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Kcna1-mutant rats dominantly display myokymia, neuromyotonia and spontaneous epileptic seizures.

Authors: Ishida, S  Sakamoto, Y  Nishio, T  Baulac, S  Kuwamura, M  Ohno, Y  Takizawa, A  Kaneko, S  Serikawa, T  Mashimo, T 
Citation: Ishida S, etal., Brain Res. 2012 Jan 30;1435:154-66. doi: 10.1016/j.brainres.2011.11.023. Epub 2011 Nov 13.
Pubmed: (View Article at PubMed) PMID:22206926
DOI: Full-text: DOI:10.1016/j.brainres.2011.11.023

Mutations in the KCNA1 gene, which encodes for the alpha subunit of the voltage-gated potassium channel Kv1.1, cause episodic ataxia type 1 (EA1). EA1 is a dominant human neurological disorder characterized by variable phenotypes of brief episodes of ataxia, myokymia, neuromyotonia, and associated epilepsy. Animal models for EA1 include Kcna1-deficient mice, which recessively display severe seizures and die prematurely, and V408A-knock-in mice, which dominantly exhibit stress-induced loss of motor coordination. In the present study, we have identified an N-ethyl-N-nitrosourea-mutagenized rat, named autosomal dominant myokymia and seizures (ADMS), with a missense mutation (S309T) in the voltage-sensor domain, S4, of the Kcna1 gene. ADMS rats dominantly exhibited myokymia, neuromyotonia and generalized tonic-clonic seizures. They also showed cold stress-induced tremor, neuromyotonia, and motor incoordination. Expression studies of homomeric and heteromeric Kv1.1 channels in HEK cells and Xenopus oocytes, showed that, although S309T channels are transferred to the cell membrane surface, they remained non-functional in terms of their biophysical properties, suggesting a dominant-negative effect of the S309T mutation on potassium channel function. ADMS rats provide a new model, distinct from previously reported mouse models, for studying the diverse functions of Kv1.1 in vivo, as well as for understanding the pathology of EA1.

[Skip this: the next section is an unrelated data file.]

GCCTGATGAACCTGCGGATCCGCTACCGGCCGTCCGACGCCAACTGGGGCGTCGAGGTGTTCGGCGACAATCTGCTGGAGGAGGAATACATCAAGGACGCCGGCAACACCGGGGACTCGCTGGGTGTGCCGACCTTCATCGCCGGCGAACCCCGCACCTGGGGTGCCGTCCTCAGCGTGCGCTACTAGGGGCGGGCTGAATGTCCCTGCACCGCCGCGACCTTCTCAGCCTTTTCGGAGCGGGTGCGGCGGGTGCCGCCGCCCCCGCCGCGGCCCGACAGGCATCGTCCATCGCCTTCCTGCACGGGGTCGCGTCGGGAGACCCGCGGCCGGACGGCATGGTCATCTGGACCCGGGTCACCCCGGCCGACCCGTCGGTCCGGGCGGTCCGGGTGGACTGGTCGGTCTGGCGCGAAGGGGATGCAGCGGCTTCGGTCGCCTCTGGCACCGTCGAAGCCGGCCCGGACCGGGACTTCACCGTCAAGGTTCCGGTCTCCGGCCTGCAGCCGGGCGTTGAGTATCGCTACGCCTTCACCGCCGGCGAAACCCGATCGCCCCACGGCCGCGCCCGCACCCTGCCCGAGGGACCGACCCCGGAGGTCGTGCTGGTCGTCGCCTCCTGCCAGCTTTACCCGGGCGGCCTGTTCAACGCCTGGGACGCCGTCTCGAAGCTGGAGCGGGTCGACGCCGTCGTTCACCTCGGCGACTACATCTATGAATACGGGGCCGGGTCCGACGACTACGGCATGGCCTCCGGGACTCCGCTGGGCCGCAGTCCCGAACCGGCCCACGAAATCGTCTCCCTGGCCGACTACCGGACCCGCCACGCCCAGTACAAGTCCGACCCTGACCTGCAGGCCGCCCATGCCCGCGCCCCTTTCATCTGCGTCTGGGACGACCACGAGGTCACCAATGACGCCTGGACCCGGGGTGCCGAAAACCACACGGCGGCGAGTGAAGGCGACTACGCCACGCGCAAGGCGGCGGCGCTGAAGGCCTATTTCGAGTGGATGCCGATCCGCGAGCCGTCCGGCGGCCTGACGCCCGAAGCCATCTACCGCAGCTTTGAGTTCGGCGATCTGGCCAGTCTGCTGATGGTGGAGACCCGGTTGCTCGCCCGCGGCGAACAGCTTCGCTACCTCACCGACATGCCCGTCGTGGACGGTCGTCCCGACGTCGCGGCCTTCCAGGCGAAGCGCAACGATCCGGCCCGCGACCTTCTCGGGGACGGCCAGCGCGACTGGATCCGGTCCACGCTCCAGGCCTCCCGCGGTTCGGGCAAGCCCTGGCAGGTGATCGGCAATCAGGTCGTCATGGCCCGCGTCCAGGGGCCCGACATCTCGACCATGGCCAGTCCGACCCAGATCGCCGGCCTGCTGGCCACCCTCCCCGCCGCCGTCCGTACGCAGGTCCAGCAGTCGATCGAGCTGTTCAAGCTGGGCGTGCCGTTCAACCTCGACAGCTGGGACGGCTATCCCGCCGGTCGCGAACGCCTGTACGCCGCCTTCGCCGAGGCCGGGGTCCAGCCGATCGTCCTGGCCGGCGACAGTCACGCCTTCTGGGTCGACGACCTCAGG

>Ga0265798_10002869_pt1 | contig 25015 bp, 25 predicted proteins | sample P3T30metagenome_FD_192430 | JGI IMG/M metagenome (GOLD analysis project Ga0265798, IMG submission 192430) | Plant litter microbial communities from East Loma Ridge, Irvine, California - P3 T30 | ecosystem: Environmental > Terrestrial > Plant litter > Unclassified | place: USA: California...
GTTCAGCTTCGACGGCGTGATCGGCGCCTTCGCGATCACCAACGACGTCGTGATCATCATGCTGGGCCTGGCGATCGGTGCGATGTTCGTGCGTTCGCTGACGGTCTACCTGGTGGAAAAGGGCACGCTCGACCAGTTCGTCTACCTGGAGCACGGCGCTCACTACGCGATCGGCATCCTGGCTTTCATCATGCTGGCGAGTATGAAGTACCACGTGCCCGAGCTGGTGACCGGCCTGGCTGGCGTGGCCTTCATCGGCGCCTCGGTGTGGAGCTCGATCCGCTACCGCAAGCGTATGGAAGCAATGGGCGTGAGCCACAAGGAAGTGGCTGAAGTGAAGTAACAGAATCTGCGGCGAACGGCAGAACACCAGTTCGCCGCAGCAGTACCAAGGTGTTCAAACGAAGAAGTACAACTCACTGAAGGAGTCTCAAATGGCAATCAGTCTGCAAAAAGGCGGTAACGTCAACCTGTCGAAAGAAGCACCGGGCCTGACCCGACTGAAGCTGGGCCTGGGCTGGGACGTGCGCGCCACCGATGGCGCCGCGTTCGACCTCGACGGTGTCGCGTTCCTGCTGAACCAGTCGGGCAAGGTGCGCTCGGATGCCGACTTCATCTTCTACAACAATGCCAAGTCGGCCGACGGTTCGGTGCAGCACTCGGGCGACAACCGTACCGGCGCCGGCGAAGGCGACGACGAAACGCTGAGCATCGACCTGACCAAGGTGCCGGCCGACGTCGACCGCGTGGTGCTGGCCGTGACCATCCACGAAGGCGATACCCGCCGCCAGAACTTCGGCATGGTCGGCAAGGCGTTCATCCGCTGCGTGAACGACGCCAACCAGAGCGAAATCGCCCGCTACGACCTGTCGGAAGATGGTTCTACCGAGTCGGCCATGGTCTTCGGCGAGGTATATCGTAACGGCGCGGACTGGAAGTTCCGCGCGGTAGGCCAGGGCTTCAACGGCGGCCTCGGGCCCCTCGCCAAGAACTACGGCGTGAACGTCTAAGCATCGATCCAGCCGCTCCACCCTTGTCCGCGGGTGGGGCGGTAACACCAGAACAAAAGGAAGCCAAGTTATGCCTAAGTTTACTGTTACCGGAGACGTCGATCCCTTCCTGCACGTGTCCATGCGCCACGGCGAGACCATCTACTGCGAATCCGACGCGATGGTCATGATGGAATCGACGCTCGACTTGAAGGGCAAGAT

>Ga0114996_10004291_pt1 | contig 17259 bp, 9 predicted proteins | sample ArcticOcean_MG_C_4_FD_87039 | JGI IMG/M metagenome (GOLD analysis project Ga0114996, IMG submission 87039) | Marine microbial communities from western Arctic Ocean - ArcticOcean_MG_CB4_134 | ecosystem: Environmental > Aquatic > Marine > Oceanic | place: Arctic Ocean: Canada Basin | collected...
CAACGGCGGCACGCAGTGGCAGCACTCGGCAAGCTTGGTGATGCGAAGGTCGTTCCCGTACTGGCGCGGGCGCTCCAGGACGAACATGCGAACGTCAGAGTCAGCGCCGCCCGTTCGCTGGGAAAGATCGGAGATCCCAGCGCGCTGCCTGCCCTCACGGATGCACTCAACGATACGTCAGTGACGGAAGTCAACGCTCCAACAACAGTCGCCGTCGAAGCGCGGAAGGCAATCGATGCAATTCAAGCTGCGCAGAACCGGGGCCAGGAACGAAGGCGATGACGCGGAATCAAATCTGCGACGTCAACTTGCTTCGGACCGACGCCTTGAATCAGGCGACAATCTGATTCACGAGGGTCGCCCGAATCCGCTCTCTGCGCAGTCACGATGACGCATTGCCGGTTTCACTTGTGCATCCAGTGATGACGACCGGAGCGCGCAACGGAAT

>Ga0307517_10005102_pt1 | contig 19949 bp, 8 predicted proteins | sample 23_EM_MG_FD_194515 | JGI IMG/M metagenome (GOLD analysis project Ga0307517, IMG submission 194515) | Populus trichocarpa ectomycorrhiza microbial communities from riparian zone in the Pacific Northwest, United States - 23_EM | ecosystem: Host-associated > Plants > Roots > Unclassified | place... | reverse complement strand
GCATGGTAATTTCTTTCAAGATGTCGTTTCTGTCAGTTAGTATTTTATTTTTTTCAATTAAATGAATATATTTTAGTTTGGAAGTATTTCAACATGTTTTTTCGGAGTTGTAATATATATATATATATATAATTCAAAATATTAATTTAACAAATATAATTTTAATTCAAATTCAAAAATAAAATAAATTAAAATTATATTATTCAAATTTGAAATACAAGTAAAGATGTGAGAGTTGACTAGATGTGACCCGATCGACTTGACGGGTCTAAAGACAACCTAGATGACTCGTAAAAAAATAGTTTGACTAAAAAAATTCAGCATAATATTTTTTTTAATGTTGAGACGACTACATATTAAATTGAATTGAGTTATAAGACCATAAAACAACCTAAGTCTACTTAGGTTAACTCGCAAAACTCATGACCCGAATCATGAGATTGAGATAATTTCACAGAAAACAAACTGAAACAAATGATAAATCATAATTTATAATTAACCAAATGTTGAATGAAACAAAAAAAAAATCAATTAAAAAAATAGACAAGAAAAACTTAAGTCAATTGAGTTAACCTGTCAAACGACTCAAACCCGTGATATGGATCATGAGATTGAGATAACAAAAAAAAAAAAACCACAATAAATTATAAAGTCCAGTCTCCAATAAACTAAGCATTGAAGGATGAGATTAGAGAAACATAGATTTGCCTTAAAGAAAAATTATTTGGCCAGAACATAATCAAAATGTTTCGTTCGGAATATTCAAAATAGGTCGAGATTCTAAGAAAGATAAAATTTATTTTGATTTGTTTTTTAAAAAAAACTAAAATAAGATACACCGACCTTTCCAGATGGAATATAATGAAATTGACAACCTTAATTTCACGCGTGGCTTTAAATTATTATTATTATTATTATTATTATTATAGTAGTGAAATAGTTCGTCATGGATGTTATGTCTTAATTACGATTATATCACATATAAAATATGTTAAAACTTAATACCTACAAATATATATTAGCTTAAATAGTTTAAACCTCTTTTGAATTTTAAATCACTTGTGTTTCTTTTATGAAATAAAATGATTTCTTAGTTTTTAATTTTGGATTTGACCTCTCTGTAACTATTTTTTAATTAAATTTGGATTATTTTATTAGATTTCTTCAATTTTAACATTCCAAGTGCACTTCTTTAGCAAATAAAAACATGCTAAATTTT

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CRRD Object Information
CRRD ID: 10047237
Created: 2015-07-11
Species: All species
Last Modified: 2015-07-11
Status: ACTIVE


RGD is funded by grant HL64541 from the National Heart, Lung, and Blood Institute on behalf of the NIH.